State of the Union Address: To the American People

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On Tuesday, Feb. 5th, after a 35-day government shutdown – the longest in U.S. history – President Donald Trump gave his second State of the Union address.

With Vice-President Mike Pence and Democratic House Speaker Nancy Pelosi seated behind him, President Trump started off with a message of solidarity, stating, “The agenda I will lay out this evening is not a Republican agenda or a Democrat agenda. It is the agenda of the American people.”

Trump emphasized unity between the two parties; about the importance of compromise and the similarities both parties share. He reminded Congress that people on both sides want the same things: jobs, fair trade, better infrastructure, cheaper healthcare, prescription drugs and a safe immigration system. He pointed out, “Victory is not winning for our party. Victory is winning for our country.”

Continuing with his message of unity and cooperation, especially at a time of great party division, the President said, “We must reject the politics of revenge, resistance, and retribution – and embrace the boundless potential of cooperation, compromise, and the common good.” To this, Speaker Pelosi stood up and applauded, a hint at a sense of irony in his statement that has since gone viral on YouTube.

Trump continued with the booming economy of the United States, emphasizing that 5.3 million jobs have been created since his election, adding that it was, “Something which almost everyone said was impossible to do.” He also mentioned growing wages and 5 million people being lifted off of food stamps.   

Soon after, Trump shifted his speech toward his controversial immigration policy. For fifteen minutes, he talked about the issue of immigration and the need for the infamous border wall. Part of the reason for the shutdown’s everlasting state was Trump’s demand for $5.7 billion to build the wall that will prevent illegal immigrants from crossing the U.S.-Mexico border. Pelosi refused to fund the wall, calling it “an immorality.”  

After a month-long standoff, President Trump agreed to reopen the government for 3 weeks. He began his speech on immigration by reminding Congress that there are 10 days left to pass a bill that will fund the government. He didn’t, however, threaten to declare a national emergency, as many speculated he might. “This is a moral issue”, he noted. “The lawless state of our southern border is a threat to the safety, security and financial well-being of all Americans.”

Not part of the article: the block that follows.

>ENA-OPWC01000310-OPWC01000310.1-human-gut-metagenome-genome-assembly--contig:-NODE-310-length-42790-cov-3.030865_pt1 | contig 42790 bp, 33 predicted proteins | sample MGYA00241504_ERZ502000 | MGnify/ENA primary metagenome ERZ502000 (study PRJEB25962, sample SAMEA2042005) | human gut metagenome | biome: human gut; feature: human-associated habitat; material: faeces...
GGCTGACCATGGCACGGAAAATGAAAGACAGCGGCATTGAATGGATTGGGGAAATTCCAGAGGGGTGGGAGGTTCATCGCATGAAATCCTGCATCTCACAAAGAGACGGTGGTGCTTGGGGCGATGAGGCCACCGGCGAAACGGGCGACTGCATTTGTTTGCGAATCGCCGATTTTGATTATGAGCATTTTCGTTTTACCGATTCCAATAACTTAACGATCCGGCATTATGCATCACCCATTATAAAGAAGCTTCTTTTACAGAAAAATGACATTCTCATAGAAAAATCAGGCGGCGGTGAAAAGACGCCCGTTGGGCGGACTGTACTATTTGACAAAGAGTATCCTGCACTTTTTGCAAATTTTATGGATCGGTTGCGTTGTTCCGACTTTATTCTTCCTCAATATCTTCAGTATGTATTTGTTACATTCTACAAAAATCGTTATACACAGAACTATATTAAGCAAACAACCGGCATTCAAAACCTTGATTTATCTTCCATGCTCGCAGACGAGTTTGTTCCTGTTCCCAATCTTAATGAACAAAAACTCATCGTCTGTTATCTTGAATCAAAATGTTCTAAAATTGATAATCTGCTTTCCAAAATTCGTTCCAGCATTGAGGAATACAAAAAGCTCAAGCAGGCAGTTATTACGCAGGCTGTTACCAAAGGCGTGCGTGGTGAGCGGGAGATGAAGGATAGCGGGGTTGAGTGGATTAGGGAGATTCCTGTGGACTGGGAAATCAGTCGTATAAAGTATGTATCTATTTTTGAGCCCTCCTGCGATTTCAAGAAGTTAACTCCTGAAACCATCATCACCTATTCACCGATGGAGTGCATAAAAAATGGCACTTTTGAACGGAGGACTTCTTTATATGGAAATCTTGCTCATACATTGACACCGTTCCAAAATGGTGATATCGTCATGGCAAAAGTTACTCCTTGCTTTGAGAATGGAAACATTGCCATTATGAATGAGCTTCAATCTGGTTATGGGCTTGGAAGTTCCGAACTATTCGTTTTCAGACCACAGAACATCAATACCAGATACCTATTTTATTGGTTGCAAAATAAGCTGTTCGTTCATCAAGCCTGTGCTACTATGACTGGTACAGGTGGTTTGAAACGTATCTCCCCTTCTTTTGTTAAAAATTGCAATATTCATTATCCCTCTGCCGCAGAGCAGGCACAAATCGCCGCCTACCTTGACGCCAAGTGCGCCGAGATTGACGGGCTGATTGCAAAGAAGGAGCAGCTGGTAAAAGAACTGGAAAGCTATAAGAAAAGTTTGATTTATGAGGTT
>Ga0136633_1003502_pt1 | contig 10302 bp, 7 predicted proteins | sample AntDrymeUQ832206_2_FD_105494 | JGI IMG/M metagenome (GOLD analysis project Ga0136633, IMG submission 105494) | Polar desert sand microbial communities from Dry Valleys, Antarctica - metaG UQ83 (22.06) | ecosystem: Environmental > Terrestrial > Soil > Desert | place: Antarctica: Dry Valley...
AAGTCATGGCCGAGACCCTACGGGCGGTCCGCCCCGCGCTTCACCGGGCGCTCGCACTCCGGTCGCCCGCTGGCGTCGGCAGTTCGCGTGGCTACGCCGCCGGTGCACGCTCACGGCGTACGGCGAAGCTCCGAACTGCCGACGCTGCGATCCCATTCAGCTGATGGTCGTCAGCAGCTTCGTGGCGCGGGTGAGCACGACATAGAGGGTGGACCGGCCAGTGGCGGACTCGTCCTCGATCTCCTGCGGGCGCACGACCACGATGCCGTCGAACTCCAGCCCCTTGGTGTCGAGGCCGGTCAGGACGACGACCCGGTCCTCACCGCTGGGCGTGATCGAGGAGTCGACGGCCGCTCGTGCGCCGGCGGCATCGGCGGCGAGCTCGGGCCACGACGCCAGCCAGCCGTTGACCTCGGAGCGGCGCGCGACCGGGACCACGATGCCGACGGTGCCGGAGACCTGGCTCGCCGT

The address went on to congratulate the record-breaking 117 women who were elected into Congress in 2018. “Exactly one century after the Congress passed the Constitutional amendment giving women the right to vote, we also have more women serving in the Congress than ever before,” he proudly announced. This statement aroused a thunderous applause from the Congresswomen, 106 of whom wore white suits to SOTU as a tribute to the women’s suffrage movement.  

Caught off-guard by this reaction from both sides of the party, Trump quipped, “You weren’t supposed to do that,” scoring a quick laugh.

The President took the opportunity to announce the time and place for his second summit with North Korean leader Kim Jong Un, which will take place in Vietnam on Feb. 27th and 28th, 2019.  

During the first historic meeting with the Korean leader on June 12th, 2018, North Korean dictator Kim Jong Un and President Trump signed a joint statement that would usher a complete denuclearization of the Korean Peninsula. “As part of a bold new diplomacy, we continue our historic push for peace on the Korean Peninsula,” Trump informed in his address. “Our hostages have come home, nuclear testing has stopped, and there has not been a missile launch in 15 months.”  

In typical Trump fashion, he claimed, “If I had not been elected President of the United States, we would right now, in my opinion, be in a major war with North Korea.”

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